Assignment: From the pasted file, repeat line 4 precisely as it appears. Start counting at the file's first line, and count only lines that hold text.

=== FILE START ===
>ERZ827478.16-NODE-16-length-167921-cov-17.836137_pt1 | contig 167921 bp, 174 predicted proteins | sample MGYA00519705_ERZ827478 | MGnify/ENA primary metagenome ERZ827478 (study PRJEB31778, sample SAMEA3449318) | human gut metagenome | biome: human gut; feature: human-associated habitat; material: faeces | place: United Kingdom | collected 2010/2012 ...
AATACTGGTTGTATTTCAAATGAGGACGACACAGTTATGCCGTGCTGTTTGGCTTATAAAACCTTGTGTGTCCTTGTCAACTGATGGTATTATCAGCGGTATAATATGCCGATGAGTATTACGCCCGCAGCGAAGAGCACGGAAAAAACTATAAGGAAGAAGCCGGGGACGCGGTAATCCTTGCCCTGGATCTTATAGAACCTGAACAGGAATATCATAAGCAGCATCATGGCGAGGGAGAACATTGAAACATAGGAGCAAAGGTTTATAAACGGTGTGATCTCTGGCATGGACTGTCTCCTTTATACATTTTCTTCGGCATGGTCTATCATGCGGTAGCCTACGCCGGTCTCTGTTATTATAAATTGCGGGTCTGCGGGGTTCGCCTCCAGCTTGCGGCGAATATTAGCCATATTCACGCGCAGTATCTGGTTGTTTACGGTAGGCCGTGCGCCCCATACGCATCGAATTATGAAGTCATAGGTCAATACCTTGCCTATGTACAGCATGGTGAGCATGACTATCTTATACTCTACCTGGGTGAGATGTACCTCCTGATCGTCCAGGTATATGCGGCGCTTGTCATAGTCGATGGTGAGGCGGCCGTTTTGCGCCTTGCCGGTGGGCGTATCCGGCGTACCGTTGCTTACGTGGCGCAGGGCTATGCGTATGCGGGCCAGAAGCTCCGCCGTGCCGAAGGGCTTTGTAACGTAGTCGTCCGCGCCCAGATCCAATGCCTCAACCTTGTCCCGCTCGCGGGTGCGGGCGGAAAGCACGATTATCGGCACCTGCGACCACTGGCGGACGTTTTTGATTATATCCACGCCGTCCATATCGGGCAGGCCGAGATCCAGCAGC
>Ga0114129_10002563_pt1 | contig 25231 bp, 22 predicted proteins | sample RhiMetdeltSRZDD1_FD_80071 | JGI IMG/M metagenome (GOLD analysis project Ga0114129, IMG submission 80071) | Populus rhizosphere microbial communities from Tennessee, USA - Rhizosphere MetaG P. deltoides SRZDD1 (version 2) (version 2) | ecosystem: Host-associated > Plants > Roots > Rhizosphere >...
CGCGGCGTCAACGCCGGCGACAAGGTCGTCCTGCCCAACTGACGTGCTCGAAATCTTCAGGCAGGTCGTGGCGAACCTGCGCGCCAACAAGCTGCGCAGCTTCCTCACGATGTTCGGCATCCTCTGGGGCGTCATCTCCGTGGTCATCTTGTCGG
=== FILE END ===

CGCGGCGTCAACGCCGGCGACAAGGTCGTCCTGCCCAACTGACGTGCTCGAAATCTTCAGGCAGGTCGTGGCGAACCTGCGCGCCAACAAGCTGCGCAGCTTCCTCACGATGTTCGGCATCCTCTGGGGCGTCATCTCCGTGGTCATCTTGTCGG